In the n+1 website, Evan Kindley reviews a newly translated book by the influential French sociologist Luc Boltanski, entitled Mysteries & Conspiracies. A departure from other works by Boltanski translated into English—such as the magisterial New Spirit of Capitalism, cowritten with Eve Chiapello—Mysteries & Conspiracies is a work of literary criticism that examines a century's worth of detective and spy fiction to discern the imaginary of power implicit in these works. Here's an excerpt from the review:
In fact, Boltanski is not really asking where power lies—though he certainly would like to know: he’s asking why sociologists ask it. The similarity between the questions typically raised by sociologists and those dramatized in over a hundred years’ worth of popular fiction is the starting point of Mysteries & Conspiracies. It is in detective and spy stories, Boltanski argues, that we find the clearest expression of many of the paranoid attitudes and ideas expressed more apologetically and self-consciously in the social sciences and in everyday political life. The sense that the reports we hear from official sources aren’t really true, that people act from motives that are secret or obscure, that a far-reaching power—call it government, organized crime, the Illuminati, neoliberalism—invisibly determines the apparently self-evident facts of our existence: these are all familiar contemporary topoi, but they have a history that stretches back into the 19th century...
But if Boltanski misses opportunities to dig deeper into the mysteries of genre fiction, it’s because he’s after bigger theoretical game. The early chapters of Mysteries & Conspiracies, with their talk of “formatting” reality, have a strongly metaphysical flavor. (No wonder G. K. Chesterton is one of his favorite authors.) “A mystery arises from an event, however unimportant it may seem, that stands out in some way against a background,” Boltanski writes. “The mystery thus leaves a kind of scratch on the seamless fabric of reality.” The “reality” in question, according to Boltanski, is the one constructed by the modern European nation-state as it developed in the late nineteenth and early twentieth centuries. The detective then becomes a kind of avatar of the nation-state, even when (as is common in English crime fiction) he is not a policeman or official state representative but an amateur, like Sherlock Holmes or Chesterton’s Father Brown. “The detective,” Boltanski argues, “is the state in a state of ordinary exception.” That is, the detective, like the state, is always engaged in an effort to restore order, to get things back to normal: “An enigma exists as such only through reference to the possibility of a solution. . . Once the solution has been found, everything falls back into place.”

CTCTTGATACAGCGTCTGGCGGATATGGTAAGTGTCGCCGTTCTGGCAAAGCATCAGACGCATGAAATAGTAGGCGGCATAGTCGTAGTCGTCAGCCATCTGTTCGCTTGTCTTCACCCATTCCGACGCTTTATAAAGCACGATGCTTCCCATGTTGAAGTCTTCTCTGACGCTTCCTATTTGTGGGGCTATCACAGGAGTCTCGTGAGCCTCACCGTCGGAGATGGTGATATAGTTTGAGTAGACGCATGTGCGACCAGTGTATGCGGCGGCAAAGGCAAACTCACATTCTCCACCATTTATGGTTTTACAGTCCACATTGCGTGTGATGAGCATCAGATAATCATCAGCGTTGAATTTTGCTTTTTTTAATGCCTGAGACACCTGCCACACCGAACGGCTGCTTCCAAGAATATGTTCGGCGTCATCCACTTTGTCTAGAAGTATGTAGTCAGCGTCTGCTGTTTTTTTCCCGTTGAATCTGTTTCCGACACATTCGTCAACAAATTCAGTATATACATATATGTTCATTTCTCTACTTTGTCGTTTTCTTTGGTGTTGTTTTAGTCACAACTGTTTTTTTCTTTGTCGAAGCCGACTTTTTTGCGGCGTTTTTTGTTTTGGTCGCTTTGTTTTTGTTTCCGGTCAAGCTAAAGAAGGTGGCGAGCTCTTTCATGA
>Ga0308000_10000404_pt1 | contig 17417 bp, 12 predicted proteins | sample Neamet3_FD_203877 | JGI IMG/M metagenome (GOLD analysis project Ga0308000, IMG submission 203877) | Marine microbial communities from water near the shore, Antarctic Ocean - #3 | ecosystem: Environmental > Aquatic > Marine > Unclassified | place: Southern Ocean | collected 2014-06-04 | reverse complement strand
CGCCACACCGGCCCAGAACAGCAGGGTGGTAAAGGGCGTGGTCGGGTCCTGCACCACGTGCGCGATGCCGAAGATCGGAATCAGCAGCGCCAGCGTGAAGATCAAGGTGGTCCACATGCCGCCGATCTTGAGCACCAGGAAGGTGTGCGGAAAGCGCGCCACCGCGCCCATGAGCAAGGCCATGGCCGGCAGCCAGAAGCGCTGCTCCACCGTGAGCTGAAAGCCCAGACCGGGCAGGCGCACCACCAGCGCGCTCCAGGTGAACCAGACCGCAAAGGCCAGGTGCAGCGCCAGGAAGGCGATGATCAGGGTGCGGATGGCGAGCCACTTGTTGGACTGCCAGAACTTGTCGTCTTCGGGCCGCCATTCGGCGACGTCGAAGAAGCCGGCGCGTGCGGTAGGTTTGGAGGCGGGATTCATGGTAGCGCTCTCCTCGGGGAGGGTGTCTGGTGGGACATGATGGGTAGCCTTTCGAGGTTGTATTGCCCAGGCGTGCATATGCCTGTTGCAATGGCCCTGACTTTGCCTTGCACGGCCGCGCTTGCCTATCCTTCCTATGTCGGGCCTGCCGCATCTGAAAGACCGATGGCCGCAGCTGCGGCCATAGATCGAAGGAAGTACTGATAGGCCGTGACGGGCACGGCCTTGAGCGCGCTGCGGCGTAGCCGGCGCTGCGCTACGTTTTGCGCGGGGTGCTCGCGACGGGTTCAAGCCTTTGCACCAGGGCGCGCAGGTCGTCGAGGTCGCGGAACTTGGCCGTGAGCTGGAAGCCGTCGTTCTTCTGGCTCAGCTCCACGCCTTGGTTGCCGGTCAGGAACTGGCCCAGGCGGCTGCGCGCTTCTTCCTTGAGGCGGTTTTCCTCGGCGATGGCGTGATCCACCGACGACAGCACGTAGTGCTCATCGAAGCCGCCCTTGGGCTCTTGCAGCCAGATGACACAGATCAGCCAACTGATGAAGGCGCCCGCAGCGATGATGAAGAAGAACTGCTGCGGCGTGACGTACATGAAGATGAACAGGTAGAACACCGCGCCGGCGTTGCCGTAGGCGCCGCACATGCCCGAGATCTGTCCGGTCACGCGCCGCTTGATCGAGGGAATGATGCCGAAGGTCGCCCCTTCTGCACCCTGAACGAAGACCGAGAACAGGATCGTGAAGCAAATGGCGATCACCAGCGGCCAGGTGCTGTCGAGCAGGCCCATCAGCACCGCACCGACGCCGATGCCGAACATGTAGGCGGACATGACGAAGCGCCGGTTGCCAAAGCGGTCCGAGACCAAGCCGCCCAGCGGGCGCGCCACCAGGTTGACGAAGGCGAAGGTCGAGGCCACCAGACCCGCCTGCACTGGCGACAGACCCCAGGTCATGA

Image of Luc Boltanski via badische-zeitung.de.